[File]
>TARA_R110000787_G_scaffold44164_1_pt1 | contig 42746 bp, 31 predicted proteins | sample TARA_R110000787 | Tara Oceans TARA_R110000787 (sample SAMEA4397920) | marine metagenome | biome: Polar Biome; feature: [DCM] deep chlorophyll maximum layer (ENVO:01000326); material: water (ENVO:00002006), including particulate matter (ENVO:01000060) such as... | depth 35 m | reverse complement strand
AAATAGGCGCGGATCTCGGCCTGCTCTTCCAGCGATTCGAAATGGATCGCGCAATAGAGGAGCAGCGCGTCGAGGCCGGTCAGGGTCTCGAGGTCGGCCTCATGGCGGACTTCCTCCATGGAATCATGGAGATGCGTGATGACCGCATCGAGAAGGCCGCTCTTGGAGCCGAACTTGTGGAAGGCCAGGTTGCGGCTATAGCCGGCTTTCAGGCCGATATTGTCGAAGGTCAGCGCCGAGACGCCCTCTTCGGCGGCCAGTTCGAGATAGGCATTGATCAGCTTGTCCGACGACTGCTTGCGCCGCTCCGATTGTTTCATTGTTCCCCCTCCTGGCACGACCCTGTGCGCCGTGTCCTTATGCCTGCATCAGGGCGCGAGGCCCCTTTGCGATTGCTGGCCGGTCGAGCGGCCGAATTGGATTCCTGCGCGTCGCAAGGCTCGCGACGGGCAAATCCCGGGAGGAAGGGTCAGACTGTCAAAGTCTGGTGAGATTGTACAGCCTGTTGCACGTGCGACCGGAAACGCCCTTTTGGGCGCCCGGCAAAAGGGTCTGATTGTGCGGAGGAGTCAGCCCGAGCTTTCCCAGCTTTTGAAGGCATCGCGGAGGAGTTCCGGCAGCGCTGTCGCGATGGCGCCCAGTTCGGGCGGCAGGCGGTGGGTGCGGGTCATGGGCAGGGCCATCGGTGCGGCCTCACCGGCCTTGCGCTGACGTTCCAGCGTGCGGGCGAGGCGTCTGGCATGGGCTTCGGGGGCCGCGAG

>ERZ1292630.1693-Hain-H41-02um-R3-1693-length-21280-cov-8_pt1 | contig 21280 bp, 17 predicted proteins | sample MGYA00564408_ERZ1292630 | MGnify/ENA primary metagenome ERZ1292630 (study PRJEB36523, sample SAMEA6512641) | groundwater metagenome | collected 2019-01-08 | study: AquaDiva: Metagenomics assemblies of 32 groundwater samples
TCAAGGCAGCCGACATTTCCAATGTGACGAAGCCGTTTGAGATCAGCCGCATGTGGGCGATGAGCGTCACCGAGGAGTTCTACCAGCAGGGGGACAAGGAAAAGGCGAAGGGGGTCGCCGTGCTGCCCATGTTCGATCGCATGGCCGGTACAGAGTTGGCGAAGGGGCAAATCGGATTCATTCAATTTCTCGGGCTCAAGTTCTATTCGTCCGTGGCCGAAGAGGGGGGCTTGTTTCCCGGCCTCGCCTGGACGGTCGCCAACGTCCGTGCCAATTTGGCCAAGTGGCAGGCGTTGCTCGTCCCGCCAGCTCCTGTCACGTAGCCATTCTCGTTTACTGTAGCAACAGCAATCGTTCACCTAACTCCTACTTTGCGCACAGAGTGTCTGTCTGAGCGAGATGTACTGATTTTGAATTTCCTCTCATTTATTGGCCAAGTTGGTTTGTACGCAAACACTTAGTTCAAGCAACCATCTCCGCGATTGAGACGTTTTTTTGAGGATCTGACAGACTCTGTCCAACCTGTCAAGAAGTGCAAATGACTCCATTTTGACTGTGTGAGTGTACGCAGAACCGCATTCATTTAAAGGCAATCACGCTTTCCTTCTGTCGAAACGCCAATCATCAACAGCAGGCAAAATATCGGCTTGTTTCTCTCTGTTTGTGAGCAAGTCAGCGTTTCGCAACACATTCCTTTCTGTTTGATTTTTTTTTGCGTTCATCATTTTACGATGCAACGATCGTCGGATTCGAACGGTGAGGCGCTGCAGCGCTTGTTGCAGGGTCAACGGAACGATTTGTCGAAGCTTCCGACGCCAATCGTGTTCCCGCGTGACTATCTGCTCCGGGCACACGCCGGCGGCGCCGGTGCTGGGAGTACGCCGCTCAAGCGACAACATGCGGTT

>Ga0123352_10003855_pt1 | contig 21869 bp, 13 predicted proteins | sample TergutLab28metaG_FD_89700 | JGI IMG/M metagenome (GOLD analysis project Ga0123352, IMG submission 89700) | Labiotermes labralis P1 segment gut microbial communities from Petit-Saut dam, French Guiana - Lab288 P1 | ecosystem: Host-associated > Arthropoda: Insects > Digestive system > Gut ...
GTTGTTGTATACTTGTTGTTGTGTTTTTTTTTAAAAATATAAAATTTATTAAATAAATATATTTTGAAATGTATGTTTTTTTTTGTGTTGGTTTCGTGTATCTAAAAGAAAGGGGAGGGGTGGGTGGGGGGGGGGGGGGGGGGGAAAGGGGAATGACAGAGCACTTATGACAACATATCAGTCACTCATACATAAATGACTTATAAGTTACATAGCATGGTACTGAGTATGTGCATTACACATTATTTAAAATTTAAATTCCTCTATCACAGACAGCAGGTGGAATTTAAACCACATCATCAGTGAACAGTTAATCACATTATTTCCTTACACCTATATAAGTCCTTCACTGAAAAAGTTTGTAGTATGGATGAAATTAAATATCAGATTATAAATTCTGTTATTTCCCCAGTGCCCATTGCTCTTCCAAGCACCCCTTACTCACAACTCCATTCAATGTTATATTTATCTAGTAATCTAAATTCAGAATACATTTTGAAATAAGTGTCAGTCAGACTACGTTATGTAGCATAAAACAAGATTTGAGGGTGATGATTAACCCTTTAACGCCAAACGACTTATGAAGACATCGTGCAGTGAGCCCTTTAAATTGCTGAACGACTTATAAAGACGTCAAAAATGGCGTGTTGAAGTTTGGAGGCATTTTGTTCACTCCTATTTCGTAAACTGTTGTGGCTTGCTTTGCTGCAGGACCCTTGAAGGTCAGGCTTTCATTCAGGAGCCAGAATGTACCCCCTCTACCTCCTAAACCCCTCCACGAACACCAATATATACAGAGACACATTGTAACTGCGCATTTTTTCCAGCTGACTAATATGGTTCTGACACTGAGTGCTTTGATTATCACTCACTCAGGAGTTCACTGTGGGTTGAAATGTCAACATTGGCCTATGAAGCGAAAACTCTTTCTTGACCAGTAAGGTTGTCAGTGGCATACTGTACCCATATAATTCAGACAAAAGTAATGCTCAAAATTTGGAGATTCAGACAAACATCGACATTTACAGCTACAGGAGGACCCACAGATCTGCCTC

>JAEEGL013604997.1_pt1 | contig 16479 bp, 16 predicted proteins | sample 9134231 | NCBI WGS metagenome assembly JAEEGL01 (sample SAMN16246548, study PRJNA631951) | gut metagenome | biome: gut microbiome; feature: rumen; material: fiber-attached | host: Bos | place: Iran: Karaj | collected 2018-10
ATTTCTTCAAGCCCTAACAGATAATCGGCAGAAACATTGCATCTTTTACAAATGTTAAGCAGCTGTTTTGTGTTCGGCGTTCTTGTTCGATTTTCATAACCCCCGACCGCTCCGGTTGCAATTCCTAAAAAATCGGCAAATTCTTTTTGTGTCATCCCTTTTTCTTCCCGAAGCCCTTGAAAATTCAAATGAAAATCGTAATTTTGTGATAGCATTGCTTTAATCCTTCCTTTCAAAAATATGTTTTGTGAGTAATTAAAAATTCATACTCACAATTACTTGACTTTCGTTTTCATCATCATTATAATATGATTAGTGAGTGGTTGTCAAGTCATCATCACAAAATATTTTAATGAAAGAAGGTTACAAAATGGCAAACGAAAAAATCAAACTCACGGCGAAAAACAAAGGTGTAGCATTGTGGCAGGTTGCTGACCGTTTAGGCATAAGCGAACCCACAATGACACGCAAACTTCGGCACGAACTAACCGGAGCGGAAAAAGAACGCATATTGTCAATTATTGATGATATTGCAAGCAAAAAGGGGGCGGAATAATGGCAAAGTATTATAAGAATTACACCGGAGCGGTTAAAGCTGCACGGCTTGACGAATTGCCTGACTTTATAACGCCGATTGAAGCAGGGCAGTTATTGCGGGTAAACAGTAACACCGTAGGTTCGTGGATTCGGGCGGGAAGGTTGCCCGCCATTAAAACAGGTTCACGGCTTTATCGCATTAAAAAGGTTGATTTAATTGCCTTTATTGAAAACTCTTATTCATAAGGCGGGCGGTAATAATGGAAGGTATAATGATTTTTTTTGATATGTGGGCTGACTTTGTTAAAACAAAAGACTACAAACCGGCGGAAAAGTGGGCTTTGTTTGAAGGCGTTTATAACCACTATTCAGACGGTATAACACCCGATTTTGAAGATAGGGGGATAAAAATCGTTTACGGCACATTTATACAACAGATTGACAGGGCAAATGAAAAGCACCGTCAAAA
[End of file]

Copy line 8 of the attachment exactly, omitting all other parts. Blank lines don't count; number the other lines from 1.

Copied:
ATTTCTTCAAGCCCTAACAGATAATCGGCAGAAACATTGCATCTTTTACAAATGTTAAGCAGCTGTTTTGTGTTCGGCGTTCTTGTTCGATTTTCATAACCCCCGACCGCTCCGGTTGCAATTCCTAAAAAATCGGCAAATTCTTTTTGTGTCATCCCTTTTTCTTCCCGAAGCCCTTGAAAATTCAAATGAAAATCGTAATTTTGTGATAGCATTGCTTTAATCCTTCCTTTCAAAAATATGTTTTGTGAGTAATTAAAAATTCATACTCACAATTACTTGACTTTCGTTTTCATCATCATTATAATATGATTAGTGAGTGGTTGTCAAGTCATCATCACAAAATATTTTAATGAAAGAAGGTTACAAAATGGCAAACGAAAAAATCAAACTCACGGCGAAAAACAAAGGTGTAGCATTGTGGCAGGTTGCTGACCGTTTAGGCATAAGCGAACCCACAATGACACGCAAACTTCGGCACGAACTAACCGGAGCGGAAAAAGAACGCATATTGTCAATTATTGATGATATTGCAAGCAAAAAGGGGGCGGAATAATGGCAAAGTATTATAAGAATTACACCGGAGCGGTTAAAGCTGCACGGCTTGACGAATTGCCTGACTTTATAACGCCGATTGAAGCAGGGCAGTTATTGCGGGTAAACAGTAACACCGTAGGTTCGTGGATTCGGGCGGGAAGGTTGCCCGCCATTAAAACAGGTTCACGGCTTTATCGCATTAAAAAGGTTGATTTAATTGCCTTTATTGAAAACTCTTATTCATAAGGCGGGCGGTAATAATGGAAGGTATAATGATTTTTTTTGATATGTGGGCTGACTTTGTTAAAACAAAAGACTACAAACCGGCGGAAAAGTGGGCTTTGTTTGAAGGCGTTTATAACCACTATTCAGACGGTATAACACCCGATTTTGAAGATAGGGGGATAAAAATCGTTTACGGCACATTTATACAACAGATTGACAGGGCAAATGAAAAGCACCGTCAAAA